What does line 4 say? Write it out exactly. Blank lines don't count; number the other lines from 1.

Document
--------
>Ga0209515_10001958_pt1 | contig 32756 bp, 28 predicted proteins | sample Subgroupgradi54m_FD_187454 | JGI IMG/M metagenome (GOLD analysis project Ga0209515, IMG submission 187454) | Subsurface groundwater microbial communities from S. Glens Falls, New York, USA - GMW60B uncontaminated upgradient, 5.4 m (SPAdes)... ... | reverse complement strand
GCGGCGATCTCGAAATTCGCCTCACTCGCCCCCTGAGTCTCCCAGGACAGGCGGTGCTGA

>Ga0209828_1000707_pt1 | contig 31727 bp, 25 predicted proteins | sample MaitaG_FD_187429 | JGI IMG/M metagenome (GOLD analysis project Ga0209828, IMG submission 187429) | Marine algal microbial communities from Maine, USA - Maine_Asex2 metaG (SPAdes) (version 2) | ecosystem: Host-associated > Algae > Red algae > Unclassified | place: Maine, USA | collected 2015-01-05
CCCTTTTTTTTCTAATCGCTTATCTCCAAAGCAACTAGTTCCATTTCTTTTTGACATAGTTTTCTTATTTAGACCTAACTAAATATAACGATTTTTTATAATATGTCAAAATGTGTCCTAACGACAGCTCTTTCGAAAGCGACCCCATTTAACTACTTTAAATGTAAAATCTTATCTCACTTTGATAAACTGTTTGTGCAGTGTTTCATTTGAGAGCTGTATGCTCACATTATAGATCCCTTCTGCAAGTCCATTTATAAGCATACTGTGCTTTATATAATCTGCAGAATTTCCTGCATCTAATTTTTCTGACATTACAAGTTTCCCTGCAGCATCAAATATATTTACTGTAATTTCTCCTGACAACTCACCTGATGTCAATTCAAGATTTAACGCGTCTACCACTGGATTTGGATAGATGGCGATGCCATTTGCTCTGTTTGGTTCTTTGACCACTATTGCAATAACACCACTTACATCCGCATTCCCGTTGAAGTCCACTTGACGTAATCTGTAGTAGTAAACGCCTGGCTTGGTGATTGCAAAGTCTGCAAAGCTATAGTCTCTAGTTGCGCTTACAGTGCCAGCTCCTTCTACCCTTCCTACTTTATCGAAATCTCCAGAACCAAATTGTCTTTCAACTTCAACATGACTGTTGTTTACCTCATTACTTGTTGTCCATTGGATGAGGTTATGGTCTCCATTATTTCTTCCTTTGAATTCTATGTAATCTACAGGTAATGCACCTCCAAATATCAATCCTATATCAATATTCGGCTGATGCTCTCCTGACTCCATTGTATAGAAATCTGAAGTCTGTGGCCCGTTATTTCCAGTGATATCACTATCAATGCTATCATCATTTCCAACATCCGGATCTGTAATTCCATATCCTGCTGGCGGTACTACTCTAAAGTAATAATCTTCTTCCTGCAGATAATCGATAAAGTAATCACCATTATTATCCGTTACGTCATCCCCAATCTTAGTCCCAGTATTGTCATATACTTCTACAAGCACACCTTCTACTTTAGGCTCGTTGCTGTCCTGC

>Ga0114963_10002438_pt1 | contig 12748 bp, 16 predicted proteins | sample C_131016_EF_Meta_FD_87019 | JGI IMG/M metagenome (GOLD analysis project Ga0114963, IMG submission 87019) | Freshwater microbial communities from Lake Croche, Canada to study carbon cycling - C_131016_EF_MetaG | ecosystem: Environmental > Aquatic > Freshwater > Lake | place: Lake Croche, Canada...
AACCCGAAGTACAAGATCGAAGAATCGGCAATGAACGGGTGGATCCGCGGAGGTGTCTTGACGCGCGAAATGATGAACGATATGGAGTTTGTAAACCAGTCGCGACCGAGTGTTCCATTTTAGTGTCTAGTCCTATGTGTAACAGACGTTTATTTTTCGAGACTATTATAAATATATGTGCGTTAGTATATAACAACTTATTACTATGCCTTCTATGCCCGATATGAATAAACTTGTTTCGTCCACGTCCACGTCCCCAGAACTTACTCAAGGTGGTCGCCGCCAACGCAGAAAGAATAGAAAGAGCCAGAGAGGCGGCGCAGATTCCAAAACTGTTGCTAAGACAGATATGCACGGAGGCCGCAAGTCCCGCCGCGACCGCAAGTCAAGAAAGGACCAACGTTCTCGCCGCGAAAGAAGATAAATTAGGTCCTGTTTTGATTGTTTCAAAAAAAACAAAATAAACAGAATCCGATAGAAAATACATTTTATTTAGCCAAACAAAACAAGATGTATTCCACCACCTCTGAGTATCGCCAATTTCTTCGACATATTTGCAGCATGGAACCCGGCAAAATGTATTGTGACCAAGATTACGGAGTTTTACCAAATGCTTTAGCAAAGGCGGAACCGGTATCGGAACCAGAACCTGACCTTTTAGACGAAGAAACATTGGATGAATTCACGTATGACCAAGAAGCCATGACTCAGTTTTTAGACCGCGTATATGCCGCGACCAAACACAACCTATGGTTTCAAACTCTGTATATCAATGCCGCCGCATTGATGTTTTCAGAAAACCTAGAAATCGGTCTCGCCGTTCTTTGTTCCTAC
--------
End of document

CCCTTTTTTTTCTAATCGCTTATCTCCAAAGCAACTAGTTCCATTTCTTTTTGACATAGTTTTCTTATTTAGACCTAACTAAATATAACGATTTTTTATAATATGTCAAAATGTGTCCTAACGACAGCTCTTTCGAAAGCGACCCCATTTAACTACTTTAAATGTAAAATCTTATCTCACTTTGATAAACTGTTTGTGCAGTGTTTCATTTGAGAGCTGTATGCTCACATTATAGATCCCTTCTGCAAGTCCATTTATAAGCATACTGTGCTTTATATAATCTGCAGAATTTCCTGCATCTAATTTTTCTGACATTACAAGTTTCCCTGCAGCATCAAATATATTTACTGTAATTTCTCCTGACAACTCACCTGATGTCAATTCAAGATTTAACGCGTCTACCACTGGATTTGGATAGATGGCGATGCCATTTGCTCTGTTTGGTTCTTTGACCACTATTGCAATAACACCACTTACATCCGCATTCCCGTTGAAGTCCACTTGACGTAATCTGTAGTAGTAAACGCCTGGCTTGGTGATTGCAAAGTCTGCAAAGCTATAGTCTCTAGTTGCGCTTACAGTGCCAGCTCCTTCTACCCTTCCTACTTTATCGAAATCTCCAGAACCAAATTGTCTTTCAACTTCAACATGACTGTTGTTTACCTCATTACTTGTTGTCCATTGGATGAGGTTATGGTCTCCATTATTTCTTCCTTTGAATTCTATGTAATCTACAGGTAATGCACCTCCAAATATCAATCCTATATCAATATTCGGCTGATGCTCTCCTGACTCCATTGTATAGAAATCTGAAGTCTGTGGCCCGTTATTTCCAGTGATATCACTATCAATGCTATCATCATTTCCAACATCCGGATCTGTAATTCCATATCCTGCTGGCGGTACTACTCTAAAGTAATAATCTTCTTCCTGCAGATAATCGATAAAGTAATCACCATTATTATCCGTTACGTCATCCCCAATCTTAGTCCCAGTATTGTCATATACTTCTACAAGCACACCTTCTACTTTAGGCTCGTTGCTGTCCTGC